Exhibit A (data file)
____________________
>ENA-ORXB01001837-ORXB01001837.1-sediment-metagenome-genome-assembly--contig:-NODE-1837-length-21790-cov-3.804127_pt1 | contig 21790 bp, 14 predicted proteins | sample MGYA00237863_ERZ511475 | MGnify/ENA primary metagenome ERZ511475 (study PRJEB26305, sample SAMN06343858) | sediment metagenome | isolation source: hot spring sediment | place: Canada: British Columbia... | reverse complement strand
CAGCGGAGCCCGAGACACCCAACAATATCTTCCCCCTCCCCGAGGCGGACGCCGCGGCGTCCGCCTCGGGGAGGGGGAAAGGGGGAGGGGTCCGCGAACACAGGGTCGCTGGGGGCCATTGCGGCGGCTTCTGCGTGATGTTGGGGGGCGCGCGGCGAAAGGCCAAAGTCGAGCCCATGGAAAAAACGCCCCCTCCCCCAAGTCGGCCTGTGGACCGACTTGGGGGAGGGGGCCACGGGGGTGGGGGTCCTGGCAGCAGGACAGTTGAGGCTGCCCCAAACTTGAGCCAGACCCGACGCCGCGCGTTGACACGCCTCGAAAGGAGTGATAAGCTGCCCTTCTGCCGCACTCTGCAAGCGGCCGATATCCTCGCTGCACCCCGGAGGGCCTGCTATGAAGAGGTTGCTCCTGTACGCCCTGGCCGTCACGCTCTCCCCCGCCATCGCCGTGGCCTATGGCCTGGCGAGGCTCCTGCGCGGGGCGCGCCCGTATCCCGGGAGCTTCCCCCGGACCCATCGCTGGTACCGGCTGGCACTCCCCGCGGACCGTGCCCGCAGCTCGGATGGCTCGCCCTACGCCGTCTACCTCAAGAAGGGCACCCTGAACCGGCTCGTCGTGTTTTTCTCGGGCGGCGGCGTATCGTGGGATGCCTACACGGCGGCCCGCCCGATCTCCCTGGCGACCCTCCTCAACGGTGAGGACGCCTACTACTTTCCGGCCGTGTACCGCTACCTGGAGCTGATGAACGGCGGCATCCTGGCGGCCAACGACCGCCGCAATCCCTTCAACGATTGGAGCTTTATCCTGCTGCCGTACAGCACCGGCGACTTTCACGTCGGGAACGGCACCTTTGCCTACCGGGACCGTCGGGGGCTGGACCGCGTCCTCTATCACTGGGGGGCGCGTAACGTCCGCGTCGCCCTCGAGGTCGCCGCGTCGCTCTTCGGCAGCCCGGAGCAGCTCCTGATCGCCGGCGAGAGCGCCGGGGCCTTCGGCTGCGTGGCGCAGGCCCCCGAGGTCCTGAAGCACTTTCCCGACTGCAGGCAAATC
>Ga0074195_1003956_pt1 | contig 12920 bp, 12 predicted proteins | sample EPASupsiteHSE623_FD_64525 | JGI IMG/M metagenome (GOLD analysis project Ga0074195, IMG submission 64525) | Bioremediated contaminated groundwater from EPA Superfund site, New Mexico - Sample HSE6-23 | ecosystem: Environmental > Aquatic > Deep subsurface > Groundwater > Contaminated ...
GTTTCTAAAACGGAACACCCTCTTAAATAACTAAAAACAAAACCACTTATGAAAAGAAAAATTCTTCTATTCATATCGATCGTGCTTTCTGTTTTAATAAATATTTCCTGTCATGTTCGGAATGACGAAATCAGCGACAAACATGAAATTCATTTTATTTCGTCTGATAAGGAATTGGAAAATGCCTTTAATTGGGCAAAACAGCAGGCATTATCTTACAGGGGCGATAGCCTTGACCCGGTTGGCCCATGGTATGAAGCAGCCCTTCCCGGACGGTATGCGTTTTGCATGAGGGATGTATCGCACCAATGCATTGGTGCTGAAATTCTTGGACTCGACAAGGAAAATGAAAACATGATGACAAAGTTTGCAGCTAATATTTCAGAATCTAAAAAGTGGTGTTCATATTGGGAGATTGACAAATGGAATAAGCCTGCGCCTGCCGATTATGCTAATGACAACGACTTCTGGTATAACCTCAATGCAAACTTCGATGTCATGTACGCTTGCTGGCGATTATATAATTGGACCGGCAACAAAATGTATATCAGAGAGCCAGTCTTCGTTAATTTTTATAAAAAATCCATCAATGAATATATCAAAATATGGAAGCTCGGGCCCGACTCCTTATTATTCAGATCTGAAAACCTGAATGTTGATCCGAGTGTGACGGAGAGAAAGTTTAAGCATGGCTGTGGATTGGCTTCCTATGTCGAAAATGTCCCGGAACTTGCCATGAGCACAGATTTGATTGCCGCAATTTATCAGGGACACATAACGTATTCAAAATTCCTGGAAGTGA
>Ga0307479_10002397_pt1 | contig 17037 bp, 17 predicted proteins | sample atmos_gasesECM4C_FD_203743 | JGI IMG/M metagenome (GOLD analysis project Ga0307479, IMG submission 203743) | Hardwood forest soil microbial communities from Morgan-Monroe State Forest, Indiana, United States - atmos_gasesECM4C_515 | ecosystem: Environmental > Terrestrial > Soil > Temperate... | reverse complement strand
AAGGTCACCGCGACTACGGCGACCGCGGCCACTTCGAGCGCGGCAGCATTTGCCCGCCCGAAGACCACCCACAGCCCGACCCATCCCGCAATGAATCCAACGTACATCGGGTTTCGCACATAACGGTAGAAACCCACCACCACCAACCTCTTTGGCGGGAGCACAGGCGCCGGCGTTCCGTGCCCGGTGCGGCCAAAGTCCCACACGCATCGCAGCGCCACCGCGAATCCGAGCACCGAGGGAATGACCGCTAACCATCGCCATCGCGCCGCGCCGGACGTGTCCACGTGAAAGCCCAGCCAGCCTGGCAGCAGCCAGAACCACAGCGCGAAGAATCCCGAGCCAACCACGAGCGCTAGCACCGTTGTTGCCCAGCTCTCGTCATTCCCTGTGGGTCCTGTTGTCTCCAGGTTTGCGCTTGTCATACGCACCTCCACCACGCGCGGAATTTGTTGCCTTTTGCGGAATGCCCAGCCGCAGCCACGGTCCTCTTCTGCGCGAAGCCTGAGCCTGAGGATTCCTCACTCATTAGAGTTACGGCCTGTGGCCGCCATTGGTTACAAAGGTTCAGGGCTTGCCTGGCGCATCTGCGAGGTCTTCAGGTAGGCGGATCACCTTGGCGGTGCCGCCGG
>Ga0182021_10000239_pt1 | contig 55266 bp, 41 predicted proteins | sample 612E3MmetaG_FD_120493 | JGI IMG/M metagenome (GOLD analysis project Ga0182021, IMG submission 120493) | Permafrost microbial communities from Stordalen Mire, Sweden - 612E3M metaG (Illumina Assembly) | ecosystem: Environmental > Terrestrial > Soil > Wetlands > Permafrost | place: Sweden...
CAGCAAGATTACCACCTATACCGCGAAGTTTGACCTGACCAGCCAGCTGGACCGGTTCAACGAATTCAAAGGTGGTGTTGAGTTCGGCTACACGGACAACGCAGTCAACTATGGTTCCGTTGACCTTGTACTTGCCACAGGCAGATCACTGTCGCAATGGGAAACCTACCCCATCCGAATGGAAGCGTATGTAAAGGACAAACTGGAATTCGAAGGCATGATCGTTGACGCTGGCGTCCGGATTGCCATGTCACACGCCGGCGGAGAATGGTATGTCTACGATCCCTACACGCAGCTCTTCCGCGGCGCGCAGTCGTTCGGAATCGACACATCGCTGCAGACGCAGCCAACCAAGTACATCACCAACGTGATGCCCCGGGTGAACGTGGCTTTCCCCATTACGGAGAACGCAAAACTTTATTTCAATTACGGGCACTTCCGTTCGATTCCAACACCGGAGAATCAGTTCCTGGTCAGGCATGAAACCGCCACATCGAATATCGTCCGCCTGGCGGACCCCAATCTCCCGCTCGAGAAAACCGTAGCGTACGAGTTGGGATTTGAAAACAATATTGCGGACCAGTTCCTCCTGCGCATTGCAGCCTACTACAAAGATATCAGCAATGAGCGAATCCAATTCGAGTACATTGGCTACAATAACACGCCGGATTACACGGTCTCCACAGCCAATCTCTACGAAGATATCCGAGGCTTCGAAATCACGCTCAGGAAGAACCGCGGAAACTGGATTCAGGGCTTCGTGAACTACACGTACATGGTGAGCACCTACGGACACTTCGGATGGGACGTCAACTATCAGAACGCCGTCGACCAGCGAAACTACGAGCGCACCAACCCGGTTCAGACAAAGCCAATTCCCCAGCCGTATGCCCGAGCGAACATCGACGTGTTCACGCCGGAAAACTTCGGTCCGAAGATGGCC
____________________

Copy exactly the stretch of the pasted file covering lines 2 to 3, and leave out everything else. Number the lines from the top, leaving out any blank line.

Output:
CAGCGGAGCCCGAGACACCCAACAATATCTTCCCCCTCCCCGAGGCGGACGCCGCGGCGTCCGCCTCGGGGAGGGGGAAAGGGGGAGGGGTCCGCGAACACAGGGTCGCTGGGGGCCATTGCGGCGGCTTCTGCGTGATGTTGGGGGGCGCGCGGCGAAAGGCCAAAGTCGAGCCCATGGAAAAAACGCCCCCTCCCCCAAGTCGGCCTGTGGACCGACTTGGGGGAGGGGGCCACGGGGGTGGGGGTCCTGGCAGCAGGACAGTTGAGGCTGCCCCAAACTTGAGCCAGACCCGACGCCGCGCGTTGACACGCCTCGAAAGGAGTGATAAGCTGCCCTTCTGCCGCACTCTGCAAGCGGCCGATATCCTCGCTGCACCCCGGAGGGCCTGCTATGAAGAGGTTGCTCCTGTACGCCCTGGCCGTCACGCTCTCCCCCGCCATCGCCGTGGCCTATGGCCTGGCGAGGCTCCTGCGCGGGGCGCGCCCGTATCCCGGGAGCTTCCCCCGGACCCATCGCTGGTACCGGCTGGCACTCCCCGCGGACCGTGCCCGCAGCTCGGATGGCTCGCCCTACGCCGTCTACCTCAAGAAGGGCACCCTGAACCGGCTCGTCGTGTTTTTCTCGGGCGGCGGCGTATCGTGGGATGCCTACACGGCGGCCCGCCCGATCTCCCTGGCGACCCTCCTCAACGGTGAGGACGCCTACTACTTTCCGGCCGTGTACCGCTACCTGGAGCTGATGAACGGCGGCATCCTGGCGGCCAACGACCGCCGCAATCCCTTCAACGATTGGAGCTTTATCCTGCTGCCGTACAGCACCGGCGACTTTCACGTCGGGAACGGCACCTTTGCCTACCGGGACCGTCGGGGGCTGGACCGCGTCCTCTATCACTGGGGGGCGCGTAACGTCCGCGTCGCCCTCGAGGTCGCCGCGTCGCTCTTCGGCAGCCCGGAGCAGCTCCTGATCGCCGGCGAGAGCGCCGGGGCCTTCGGCTGCGTGGCGCAGGCCCCCGAGGTCCTGAAGCACTTTCCCGACTGCAGGCAAATC
>Ga0074195_1003956_pt1 | contig 12920 bp, 12 predicted proteins | sample EPASupsiteHSE623_FD_64525 | JGI IMG/M metagenome (GOLD analysis project Ga0074195, IMG submission 64525) | Bioremediated contaminated groundwater from EPA Superfund site, New Mexico - Sample HSE6-23 | ecosystem: Environmental > Aquatic > Deep subsurface > Groundwater > Contaminated ...